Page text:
Leaving teh museum, cross Rue de Longchamps and Avenue du President-Wilson. At the corner of Avenues d’Iena and du President -Wilson is the Conseil Economique et Social (Social Economic Council) building, designed by Auguste Perrret (1874-1954) in 1936 and an architectural landmark for its unequivocal and unashamed use of concrete-no decoration, just raw material.

Carry on up Avenue du President-Wilson until you reach Place du Tocadero-et-du-11-Novembre, established at the top of the Chaillot hill in 1869. On your left, with a superb view oveer the river, is the Palais de Chaillot, teh third of our great 1930s buildings on the hill and another for which Le Corbusier failed to get the commission.

The wall straight ahead is that of the Cimetiere de Passy,w hose entrance is in the small Rue du Commandant-Schloesing, off Avenue Paul-Doumer. Among those buried there are teh artist Edouard Manet (1832-1883) and Berthe Morisot (1841-1895), the writer Octave Mirbeau (1850-1917) and teh composers Gabriel Faure (1854-1924) and Claude Debussy (1862-1918). The place sees the intersection of four other avenues, also opened during the 1800s, and there are a couple of agreeable cafes.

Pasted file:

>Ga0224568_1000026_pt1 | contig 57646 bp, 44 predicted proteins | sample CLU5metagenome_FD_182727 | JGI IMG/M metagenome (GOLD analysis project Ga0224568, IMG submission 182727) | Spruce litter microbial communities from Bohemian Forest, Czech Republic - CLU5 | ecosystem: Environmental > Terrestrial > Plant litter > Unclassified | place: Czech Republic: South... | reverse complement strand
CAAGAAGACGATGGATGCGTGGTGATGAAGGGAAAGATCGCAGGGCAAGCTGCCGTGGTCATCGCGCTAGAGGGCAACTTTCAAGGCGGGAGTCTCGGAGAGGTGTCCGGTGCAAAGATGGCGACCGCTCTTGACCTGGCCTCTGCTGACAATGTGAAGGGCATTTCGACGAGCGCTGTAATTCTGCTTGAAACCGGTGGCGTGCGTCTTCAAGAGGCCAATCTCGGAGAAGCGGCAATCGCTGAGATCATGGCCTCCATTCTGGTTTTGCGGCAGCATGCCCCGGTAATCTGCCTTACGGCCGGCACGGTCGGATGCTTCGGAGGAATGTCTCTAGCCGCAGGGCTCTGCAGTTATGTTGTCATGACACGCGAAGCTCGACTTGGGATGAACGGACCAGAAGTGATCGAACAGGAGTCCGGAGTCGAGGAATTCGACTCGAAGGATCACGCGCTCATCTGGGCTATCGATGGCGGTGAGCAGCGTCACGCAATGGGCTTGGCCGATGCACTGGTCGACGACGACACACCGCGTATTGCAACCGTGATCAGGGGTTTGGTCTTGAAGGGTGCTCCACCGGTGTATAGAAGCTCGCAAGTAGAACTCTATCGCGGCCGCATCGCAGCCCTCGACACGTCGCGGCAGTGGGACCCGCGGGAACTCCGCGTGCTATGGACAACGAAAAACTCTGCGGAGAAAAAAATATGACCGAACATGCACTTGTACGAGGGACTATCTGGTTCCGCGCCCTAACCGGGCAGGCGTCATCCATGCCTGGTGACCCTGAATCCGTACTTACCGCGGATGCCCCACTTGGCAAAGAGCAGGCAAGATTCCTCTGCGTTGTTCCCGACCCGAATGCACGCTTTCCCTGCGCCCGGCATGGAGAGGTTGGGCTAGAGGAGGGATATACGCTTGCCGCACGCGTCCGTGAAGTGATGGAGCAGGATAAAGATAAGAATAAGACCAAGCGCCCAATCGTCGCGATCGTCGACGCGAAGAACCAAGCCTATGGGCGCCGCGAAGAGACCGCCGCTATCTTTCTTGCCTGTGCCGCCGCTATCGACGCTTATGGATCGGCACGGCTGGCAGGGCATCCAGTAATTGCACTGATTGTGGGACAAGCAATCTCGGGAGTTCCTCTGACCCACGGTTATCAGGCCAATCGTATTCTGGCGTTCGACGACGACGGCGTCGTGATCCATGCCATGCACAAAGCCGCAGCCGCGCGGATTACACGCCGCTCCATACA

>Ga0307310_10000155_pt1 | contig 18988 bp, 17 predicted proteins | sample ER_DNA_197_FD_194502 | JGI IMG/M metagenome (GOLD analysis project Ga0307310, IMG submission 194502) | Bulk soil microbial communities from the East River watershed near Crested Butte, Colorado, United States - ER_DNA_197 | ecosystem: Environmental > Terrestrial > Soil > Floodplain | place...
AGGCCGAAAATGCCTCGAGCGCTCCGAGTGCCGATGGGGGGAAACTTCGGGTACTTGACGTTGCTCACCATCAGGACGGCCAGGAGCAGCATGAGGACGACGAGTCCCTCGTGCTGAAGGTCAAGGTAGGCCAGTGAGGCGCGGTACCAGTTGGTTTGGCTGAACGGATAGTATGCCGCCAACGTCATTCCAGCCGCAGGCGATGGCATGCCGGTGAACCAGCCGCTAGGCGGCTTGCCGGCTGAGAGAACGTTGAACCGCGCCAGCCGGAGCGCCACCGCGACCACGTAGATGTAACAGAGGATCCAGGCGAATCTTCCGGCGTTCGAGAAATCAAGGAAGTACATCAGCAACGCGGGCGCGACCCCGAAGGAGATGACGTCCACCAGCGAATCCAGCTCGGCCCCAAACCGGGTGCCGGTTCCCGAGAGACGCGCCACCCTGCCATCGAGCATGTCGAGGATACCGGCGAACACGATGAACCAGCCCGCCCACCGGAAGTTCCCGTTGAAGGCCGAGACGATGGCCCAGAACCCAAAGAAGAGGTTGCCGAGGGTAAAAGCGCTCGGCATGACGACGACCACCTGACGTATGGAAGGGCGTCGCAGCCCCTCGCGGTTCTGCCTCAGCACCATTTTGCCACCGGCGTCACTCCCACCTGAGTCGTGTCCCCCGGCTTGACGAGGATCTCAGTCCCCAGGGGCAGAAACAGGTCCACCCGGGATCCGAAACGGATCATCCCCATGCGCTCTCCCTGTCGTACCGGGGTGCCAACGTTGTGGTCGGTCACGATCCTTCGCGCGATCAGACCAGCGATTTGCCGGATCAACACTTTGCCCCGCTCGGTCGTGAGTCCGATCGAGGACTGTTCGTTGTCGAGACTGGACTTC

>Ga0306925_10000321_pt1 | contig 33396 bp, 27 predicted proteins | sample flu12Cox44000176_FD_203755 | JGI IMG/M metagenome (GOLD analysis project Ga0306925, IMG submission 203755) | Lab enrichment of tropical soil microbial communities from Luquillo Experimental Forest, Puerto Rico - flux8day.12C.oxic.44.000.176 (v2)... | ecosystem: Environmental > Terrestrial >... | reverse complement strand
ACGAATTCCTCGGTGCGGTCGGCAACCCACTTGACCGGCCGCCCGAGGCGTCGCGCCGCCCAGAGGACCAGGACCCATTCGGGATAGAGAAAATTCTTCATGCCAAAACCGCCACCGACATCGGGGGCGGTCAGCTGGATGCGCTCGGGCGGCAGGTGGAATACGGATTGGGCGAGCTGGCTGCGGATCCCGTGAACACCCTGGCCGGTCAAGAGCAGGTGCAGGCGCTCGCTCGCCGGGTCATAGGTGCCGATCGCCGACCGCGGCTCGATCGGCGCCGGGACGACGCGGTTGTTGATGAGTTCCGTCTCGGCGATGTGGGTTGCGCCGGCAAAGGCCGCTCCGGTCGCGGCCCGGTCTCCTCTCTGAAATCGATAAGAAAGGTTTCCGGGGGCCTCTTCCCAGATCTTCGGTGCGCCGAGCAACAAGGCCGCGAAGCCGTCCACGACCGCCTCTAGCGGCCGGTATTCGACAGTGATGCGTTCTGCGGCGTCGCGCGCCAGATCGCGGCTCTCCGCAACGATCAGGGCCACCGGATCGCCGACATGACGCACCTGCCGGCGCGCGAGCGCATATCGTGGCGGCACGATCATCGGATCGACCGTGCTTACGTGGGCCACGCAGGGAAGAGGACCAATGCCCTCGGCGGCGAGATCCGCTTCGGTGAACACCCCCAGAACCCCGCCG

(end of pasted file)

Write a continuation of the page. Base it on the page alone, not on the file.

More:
Your Paris walk ends here, at metro Trocadero, although instead you could connect from here to see other attractions with the Trocadero, Tour Eiffel and Invalides walk. If you still want to see the lovely Pantheon , it’s on the other side of town, so you will need to hop in a taxi.

Cannot miss

Review for

If you are visiting Paris to soak in its history/architecture you must not miss the Pantheon . Need I say more? If you see it first you will compare it to everything else. If you see it last you’ll say, “There’s nothing like this in Paris!”

Strongly Recommend

Review for

I strongly recommend all the readers to visit The Pantheon during your stay in Paris. Its an absolute treat to your eyes.brilliant sculptures and the breathtaking architecture inside.


Review for

Great sights, great sounds. Recommend